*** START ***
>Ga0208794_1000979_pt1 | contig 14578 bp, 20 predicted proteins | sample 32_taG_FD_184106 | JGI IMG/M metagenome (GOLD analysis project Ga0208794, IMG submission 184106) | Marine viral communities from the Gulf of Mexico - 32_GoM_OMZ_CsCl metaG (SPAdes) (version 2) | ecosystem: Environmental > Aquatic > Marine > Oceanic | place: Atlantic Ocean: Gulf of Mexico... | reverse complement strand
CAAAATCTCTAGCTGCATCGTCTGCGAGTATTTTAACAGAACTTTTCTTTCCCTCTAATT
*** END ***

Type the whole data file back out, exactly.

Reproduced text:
>Ga0208794_1000979_pt1 | contig 14578 bp, 20 predicted proteins | sample 32_taG_FD_184106 | JGI IMG/M metagenome (GOLD analysis project Ga0208794, IMG submission 184106) | Marine viral communities from the Gulf of Mexico - 32_GoM_OMZ_CsCl metaG (SPAdes) (version 2) | ecosystem: Environmental > Aquatic > Marine > Oceanic | place: Atlantic Ocean: Gulf of Mexico... | reverse complement strand
CAAAATCTCTAGCTGCATCGTCTGCGAGTATTTTAACAGAACTTTTCTTTCCCTCTAATT